DENVER (KDVR) — As Colorado suffers sweltering heat this weekend, people are reminded to protect themselves and their pets from the dangerous temperatures. But what if a pet you find suffering in the heat isn’t your own?
Colorado law addresses pets left in hot vehicles
In Colorado, there’s a law that protects people who take extraordinary measures to rescue dogs or cats (or humans) from the dangerous heat of a locked vehicle. But there are stipulations, and before you do anything, you’re required to contact the authorities first — among other measures.
Here’s what the law says: “A person is immune from civil and criminal liability for property damage resulting from his or her forcible entry into a locked vehicle” to rescue an animal, but only under these conditions:
- the vehicle is not a law enforcement vehicle
- an at-risk person or animal is present in the vehicle
- the person rendering assistance has a reasonable belief that the at-risk person or animal is in imminent danger of death or suffering serious bodily injury
- the person determines that the vehicle is locked and that forcible entry is necessary
- the person makes a reasonable effort to locate the owner or operator of the vehicle and documents the color, make, model, license plate number, and location of the vehicle
- the person contacts a local law enforcement agency, the fire department, animal control, or a 911 operator prior to forcibly entering the vehicle, and the person does not interfere with, hinder, or fail to obey a lawful order of any person duly empowered with police authority or other first responder duties who is discharging or apparently discharging his or her duties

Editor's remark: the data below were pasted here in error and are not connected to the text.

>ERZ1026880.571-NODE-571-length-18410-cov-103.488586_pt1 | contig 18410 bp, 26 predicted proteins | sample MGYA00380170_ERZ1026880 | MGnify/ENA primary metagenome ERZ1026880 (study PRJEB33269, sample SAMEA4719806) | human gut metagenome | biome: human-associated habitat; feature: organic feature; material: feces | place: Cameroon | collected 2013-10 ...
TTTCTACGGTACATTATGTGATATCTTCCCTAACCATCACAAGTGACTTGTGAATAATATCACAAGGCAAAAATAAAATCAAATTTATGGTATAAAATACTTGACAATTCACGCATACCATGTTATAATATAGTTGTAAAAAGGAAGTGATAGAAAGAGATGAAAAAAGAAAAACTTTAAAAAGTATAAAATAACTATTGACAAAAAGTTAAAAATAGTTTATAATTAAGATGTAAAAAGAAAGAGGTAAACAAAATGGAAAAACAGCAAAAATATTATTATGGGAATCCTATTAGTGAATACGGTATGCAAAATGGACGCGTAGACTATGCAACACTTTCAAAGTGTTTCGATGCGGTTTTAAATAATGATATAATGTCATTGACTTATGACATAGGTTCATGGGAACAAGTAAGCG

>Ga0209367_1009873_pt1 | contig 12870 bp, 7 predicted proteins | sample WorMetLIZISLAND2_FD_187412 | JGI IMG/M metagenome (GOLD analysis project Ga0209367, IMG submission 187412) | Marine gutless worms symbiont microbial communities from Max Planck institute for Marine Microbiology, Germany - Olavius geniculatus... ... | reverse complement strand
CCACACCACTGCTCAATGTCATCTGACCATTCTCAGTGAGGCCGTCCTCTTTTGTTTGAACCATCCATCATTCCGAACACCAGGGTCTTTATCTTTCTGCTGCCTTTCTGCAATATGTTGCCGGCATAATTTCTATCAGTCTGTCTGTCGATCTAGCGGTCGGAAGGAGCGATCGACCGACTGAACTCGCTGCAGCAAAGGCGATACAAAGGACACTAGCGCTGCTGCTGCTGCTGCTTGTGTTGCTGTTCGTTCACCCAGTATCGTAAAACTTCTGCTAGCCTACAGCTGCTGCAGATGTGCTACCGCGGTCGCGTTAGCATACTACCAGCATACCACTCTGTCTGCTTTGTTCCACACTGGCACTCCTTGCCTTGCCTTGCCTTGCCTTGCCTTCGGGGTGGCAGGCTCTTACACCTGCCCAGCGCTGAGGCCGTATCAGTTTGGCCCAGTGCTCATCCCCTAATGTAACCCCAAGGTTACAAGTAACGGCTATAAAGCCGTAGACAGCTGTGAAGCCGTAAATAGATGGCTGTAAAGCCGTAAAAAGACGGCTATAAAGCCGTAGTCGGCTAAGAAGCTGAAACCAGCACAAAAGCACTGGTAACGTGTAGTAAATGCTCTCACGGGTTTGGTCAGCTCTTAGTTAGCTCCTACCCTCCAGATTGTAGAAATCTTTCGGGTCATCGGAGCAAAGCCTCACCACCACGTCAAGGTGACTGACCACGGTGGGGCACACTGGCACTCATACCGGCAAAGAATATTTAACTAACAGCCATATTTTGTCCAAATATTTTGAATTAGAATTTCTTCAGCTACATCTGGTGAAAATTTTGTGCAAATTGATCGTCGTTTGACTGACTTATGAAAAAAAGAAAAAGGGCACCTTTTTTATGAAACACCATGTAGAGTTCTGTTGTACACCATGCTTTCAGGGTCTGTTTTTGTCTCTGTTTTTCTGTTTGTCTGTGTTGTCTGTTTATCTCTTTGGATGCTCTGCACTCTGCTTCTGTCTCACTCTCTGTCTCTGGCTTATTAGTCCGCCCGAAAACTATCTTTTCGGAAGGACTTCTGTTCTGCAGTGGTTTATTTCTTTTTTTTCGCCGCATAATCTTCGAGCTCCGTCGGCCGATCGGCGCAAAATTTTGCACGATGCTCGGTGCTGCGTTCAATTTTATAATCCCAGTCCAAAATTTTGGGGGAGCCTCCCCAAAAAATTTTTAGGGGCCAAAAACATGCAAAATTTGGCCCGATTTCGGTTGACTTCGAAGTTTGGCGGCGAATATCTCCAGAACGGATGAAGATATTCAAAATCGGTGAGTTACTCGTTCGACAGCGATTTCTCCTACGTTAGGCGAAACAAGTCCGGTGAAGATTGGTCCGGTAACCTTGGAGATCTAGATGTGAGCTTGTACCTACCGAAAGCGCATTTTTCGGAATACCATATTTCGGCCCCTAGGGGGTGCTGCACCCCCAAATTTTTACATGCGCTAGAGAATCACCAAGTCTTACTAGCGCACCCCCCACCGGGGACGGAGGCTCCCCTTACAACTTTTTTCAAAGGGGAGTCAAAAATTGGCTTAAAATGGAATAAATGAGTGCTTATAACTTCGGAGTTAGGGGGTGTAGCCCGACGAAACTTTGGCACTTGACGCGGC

- the person uses no more force than he or she believes is reasonably necessary
- the person rendering assistance remains with the at-risk person or animal, reasonably close to the vehicle, until a law enforcement officer, emergency medical service provider, animal control officer, or other first responder arrives at the scene
The law also specifically defines an “animal” as a dog or a cat, but not livestock.
In Denver, where the triple-digit temperature on Saturday set a new record, the city urged people who see animals locked in a hot car to immediately contact 311 or the Denver Police non-emergency number, 720-913-2000. They also urged the public to familiarize themselves with the good Samaritan law and its protections.
Anyone who leaves their animal in a hot car can face animal cruelty charges that could come with fines and jail time.
What to do if you suspect an animal is suffering heatstroke
But in the event that one takes extraordinary measures to rescue a pet from a vehicle, what should happen next? If the animal may be suffering from heatstroke, there are certain steps to take.
Denver Animal Protection offered tips on what to do if you suspect an animal is suffering from heatstroke:
- Move the animal to shade or a cooler area.
- Cool the pet down with water or ice packs on the stomach only.
- Offer cool drinking water, but do not force-feed it.
- Don’t dunk the pet in water. This can hurt them even more when their temperature regulation is impaired.
- Don’t cover, crate, or confine the animal.
- Even if your pet responds to cooling treatments, it’s critical your pet sees an emergency veterinarian to see if it has suffered irreversible damage.